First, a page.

A: This is a question people ask all the time: “Will machines replace translators at some point?” The answer to it is related to the more general question about the so-called ‘singularity’. “Will computers reach the same level of intelligence as humans and is the singularity near?” I am personally skeptical about it, and I don’t see it happening in the observable future – during my lifetime. Having said this, the technology improves all the time, and it can indeed be the case that for some type of content the quality of MT will become so good that it will not be easy to tell if a text has been translated by a human or a machine. But I think there will still exist plenty of other types of content, more creative content, where this will not be the case.
A: I don’t believe in an abrupt switch where from one day to the next artificial intelligence overtakes human intelligence. Perhaps it will happen over a longer period of tens or even hundreds of years and we will not even notice it, but I don’t believe there is a single point in time when it will happen overnight.
A: MT is a technology and, as with all technologies since the industrial revolution, repetitive, simple tasks are gradually taken over by machines and people need to adjust to that, while the more creative tasks, the ones that require most intelligence will be around for a while. In the case of translation, this means that texts like software manuals, which use standard language, will be translated fully by machines very soon. A good example is the UN documentation. It contains a very large vocabulary and a lot of different topics, but the language is very factual, not figurative at all. For such texts we expect that in the next decade or so, for at least the main languages, there will be no observable difference in quality if you have them translated by a translator or by a machine.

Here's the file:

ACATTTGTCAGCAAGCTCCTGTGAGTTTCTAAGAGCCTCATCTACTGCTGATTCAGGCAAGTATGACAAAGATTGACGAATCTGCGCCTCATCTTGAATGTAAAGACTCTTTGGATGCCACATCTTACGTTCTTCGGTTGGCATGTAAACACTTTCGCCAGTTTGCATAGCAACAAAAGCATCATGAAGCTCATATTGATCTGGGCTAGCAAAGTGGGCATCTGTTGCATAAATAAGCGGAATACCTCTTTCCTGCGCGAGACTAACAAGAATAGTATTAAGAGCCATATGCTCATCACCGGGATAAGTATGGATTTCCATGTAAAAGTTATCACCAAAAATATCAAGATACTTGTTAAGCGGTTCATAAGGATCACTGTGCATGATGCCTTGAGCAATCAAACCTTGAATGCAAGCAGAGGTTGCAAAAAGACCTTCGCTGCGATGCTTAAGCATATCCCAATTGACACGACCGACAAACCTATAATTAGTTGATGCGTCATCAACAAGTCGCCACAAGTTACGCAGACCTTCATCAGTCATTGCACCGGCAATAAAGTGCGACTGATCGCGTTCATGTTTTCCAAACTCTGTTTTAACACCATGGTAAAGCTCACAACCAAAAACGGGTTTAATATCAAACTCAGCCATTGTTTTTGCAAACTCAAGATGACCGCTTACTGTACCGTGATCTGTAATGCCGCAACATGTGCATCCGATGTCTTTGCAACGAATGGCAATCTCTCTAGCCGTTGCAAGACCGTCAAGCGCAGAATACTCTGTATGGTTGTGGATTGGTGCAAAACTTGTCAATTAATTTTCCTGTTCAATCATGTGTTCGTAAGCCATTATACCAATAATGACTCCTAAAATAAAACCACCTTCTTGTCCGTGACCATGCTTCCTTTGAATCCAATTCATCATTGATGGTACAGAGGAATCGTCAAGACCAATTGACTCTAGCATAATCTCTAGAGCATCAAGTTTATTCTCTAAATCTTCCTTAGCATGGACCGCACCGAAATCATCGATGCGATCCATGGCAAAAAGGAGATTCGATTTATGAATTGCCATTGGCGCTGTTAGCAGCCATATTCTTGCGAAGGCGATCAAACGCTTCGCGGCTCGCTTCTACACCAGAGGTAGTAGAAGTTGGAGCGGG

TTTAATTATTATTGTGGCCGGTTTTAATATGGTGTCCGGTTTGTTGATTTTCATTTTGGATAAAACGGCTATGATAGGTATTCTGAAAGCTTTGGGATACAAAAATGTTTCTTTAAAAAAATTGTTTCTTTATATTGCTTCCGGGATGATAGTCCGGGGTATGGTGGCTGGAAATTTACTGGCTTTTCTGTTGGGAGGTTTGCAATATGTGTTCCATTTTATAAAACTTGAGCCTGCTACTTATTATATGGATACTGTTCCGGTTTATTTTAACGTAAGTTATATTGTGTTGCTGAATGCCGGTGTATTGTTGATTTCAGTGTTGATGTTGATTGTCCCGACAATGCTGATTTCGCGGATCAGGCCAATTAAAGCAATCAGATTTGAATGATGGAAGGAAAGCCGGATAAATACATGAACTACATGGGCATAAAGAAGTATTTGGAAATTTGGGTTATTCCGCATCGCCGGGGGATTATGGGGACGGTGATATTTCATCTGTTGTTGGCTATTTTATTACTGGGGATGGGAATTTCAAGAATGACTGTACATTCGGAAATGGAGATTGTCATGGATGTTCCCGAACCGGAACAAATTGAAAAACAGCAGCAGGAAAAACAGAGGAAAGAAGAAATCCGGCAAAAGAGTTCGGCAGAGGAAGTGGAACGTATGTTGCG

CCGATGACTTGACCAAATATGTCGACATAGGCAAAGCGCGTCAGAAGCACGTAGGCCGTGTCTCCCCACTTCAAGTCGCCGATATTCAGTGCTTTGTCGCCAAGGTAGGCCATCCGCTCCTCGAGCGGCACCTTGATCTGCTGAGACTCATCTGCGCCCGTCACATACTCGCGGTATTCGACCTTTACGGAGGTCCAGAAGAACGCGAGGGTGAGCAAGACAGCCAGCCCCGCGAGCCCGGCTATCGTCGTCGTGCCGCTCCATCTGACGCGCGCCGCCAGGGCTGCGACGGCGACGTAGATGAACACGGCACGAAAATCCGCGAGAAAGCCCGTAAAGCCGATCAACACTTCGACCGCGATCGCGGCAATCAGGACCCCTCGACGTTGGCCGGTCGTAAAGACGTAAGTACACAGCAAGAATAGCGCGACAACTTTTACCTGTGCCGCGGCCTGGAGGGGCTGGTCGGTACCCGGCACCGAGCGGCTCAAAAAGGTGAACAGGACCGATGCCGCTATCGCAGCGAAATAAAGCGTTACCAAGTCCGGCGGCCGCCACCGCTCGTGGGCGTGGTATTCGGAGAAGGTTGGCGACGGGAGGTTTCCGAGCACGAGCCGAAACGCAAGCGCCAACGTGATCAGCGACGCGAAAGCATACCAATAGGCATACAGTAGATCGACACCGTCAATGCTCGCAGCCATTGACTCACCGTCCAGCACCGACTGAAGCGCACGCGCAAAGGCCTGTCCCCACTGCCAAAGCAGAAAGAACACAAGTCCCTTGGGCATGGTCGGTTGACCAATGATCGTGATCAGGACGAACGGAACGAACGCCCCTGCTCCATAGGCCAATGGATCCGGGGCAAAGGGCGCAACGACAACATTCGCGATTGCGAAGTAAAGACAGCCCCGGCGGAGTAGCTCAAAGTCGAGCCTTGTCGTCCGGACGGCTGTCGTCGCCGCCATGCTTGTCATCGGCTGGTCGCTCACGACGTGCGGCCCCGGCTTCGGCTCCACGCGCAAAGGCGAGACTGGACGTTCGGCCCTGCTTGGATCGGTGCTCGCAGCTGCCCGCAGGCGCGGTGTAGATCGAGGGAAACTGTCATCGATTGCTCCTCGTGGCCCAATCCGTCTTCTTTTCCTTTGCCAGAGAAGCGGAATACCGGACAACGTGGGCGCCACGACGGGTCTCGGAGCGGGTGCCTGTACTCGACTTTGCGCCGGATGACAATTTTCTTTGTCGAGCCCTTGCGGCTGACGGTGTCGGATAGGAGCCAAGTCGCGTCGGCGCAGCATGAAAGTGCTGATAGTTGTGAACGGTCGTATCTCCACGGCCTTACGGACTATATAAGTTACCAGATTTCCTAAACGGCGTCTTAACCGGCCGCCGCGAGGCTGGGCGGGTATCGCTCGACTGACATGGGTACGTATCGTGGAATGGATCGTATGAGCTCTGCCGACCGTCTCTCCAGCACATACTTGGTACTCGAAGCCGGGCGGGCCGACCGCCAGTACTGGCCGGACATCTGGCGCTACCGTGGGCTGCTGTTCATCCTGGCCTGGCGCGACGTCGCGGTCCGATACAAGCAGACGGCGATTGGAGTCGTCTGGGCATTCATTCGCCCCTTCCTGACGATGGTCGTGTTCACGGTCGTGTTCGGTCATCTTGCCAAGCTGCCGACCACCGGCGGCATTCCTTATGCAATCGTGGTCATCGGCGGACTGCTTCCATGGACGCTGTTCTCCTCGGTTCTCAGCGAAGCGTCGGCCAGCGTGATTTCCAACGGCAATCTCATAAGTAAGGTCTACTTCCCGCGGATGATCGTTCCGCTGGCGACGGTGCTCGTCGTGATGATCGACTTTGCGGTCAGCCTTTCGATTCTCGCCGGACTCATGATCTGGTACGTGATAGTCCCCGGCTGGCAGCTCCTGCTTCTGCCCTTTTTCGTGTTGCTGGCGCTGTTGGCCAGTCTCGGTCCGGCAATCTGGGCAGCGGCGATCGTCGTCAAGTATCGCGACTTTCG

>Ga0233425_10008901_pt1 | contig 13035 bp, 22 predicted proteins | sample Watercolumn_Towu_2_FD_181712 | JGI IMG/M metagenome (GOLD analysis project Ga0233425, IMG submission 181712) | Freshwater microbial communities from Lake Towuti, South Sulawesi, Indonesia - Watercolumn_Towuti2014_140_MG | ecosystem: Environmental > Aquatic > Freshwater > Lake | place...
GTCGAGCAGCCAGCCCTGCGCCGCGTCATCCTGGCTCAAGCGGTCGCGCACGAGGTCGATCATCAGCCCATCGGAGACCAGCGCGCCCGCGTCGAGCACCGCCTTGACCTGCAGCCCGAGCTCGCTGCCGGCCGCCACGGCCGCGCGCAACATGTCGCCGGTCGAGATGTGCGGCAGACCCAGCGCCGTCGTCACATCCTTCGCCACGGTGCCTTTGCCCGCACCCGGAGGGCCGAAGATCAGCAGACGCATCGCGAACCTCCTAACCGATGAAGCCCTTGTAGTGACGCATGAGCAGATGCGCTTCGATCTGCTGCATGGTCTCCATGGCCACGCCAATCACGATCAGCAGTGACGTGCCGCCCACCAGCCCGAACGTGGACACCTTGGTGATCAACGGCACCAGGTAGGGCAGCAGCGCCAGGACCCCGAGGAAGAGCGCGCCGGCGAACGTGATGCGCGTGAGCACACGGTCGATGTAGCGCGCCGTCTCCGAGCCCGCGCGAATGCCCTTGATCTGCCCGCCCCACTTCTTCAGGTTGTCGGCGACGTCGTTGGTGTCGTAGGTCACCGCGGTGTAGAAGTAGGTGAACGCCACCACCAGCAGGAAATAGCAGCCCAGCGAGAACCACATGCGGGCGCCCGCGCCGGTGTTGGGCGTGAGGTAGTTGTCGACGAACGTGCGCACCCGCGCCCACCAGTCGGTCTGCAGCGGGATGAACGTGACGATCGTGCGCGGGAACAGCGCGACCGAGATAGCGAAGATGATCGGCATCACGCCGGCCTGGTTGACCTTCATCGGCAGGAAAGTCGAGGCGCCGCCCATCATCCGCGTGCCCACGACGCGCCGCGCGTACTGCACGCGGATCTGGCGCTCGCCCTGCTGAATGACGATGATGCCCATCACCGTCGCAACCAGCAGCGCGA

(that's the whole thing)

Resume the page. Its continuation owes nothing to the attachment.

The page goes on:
A: Research has always been part of my employment choices. I’ve been working in applied research, where there isn’t such a big leap from using the models, the algorithms that we develop in the lab, to applications in real life. Even while at university, we built prototypes that were directly available for use by the public or the project recipients. It is the same with my work in the industry – it is still applied research. We build models which are fast enough and can work in production.
Research in MT is important to me because it helps people overcome language barriers and can make new information sources available when they otherwise wouldn’t be. We see this all the time, even with YouTube videos and machine-translated subtitles. One cannot expect that all content that exists which is of interest to some people will be translated or subtitled professionally. People’s interests have become very specialized and there can be a lot more content of a certain type in some languages than in others, so this can be made available to interested parties with the help of MT. This motivates the scientists, people like me, to work on MT.